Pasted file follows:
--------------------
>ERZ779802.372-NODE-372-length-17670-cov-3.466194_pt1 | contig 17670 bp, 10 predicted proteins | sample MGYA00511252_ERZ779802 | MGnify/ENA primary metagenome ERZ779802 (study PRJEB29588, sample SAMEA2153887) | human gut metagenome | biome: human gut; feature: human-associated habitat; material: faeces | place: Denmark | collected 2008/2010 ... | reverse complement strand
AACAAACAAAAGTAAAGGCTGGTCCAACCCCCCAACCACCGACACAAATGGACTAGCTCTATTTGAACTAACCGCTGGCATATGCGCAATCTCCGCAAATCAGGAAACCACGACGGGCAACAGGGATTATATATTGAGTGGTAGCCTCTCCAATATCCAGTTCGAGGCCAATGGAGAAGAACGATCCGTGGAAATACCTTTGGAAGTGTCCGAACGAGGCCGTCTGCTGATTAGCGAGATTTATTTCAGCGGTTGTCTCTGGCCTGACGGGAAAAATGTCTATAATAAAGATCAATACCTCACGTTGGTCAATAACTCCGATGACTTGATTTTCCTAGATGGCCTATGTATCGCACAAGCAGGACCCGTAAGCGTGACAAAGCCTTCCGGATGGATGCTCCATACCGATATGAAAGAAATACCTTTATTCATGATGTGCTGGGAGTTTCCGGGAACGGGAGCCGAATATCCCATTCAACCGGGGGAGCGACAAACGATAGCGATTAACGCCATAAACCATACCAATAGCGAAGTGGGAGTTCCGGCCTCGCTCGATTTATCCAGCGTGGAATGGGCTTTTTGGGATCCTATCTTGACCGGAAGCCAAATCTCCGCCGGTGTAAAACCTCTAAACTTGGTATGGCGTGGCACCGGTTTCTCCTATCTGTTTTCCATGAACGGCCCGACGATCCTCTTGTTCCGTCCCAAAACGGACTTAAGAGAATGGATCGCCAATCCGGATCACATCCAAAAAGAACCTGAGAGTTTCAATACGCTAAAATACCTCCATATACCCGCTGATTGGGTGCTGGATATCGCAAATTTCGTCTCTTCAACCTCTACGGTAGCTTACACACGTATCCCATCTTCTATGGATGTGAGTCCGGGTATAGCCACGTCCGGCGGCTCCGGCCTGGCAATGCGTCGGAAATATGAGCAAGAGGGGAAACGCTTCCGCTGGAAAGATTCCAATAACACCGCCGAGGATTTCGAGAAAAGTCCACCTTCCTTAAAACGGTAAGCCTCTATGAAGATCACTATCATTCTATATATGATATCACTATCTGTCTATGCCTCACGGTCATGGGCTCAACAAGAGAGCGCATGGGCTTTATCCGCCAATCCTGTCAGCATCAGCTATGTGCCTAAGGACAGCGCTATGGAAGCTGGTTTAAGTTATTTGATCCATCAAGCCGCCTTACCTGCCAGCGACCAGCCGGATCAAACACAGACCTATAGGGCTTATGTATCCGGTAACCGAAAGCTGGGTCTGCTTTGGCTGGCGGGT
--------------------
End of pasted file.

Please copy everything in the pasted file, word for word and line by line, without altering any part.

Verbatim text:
>ERZ779802.372-NODE-372-length-17670-cov-3.466194_pt1 | contig 17670 bp, 10 predicted proteins | sample MGYA00511252_ERZ779802 | MGnify/ENA primary metagenome ERZ779802 (study PRJEB29588, sample SAMEA2153887) | human gut metagenome | biome: human gut; feature: human-associated habitat; material: faeces | place: Denmark | collected 2008/2010 ... | reverse complement strand
AACAAACAAAAGTAAAGGCTGGTCCAACCCCCCAACCACCGACACAAATGGACTAGCTCTATTTGAACTAACCGCTGGCATATGCGCAATCTCCGCAAATCAGGAAACCACGACGGGCAACAGGGATTATATATTGAGTGGTAGCCTCTCCAATATCCAGTTCGAGGCCAATGGAGAAGAACGATCCGTGGAAATACCTTTGGAAGTGTCCGAACGAGGCCGTCTGCTGATTAGCGAGATTTATTTCAGCGGTTGTCTCTGGCCTGACGGGAAAAATGTCTATAATAAAGATCAATACCTCACGTTGGTCAATAACTCCGATGACTTGATTTTCCTAGATGGCCTATGTATCGCACAAGCAGGACCCGTAAGCGTGACAAAGCCTTCCGGATGGATGCTCCATACCGATATGAAAGAAATACCTTTATTCATGATGTGCTGGGAGTTTCCGGGAACGGGAGCCGAATATCCCATTCAACCGGGGGAGCGACAAACGATAGCGATTAACGCCATAAACCATACCAATAGCGAAGTGGGAGTTCCGGCCTCGCTCGATTTATCCAGCGTGGAATGGGCTTTTTGGGATCCTATCTTGACCGGAAGCCAAATCTCCGCCGGTGTAAAACCTCTAAACTTGGTATGGCGTGGCACCGGTTTCTCCTATCTGTTTTCCATGAACGGCCCGACGATCCTCTTGTTCCGTCCCAAAACGGACTTAAGAGAATGGATCGCCAATCCGGATCACATCCAAAAAGAACCTGAGAGTTTCAATACGCTAAAATACCTCCATATACCCGCTGATTGGGTGCTGGATATCGCAAATTTCGTCTCTTCAACCTCTACGGTAGCTTACACACGTATCCCATCTTCTATGGATGTGAGTCCGGGTATAGCCACGTCCGGCGGCTCCGGCCTGGCAATGCGTCGGAAATATGAGCAAGAGGGGAAACGCTTCCGCTGGAAAGATTCCAATAACACCGCCGAGGATTTCGAGAAAAGTCCACCTTCCTTAAAACGGTAAGCCTCTATGAAGATCACTATCATTCTATATATGATATCACTATCTGTCTATGCCTCACGGTCATGGGCTCAACAAGAGAGCGCATGGGCTTTATCCGCCAATCCTGTCAGCATCAGCTATGTGCCTAAGGACAGCGCTATGGAAGCTGGTTTAAGTTATTTGATCCATCAAGCCGCCTTACCTGCCAGCGACCAGCCGGATCAAACACAGACCTATAGGGCTTATGTATCCGGTAACCGAAAGCTGGGTCTGCTTTGGCTGGCGGGT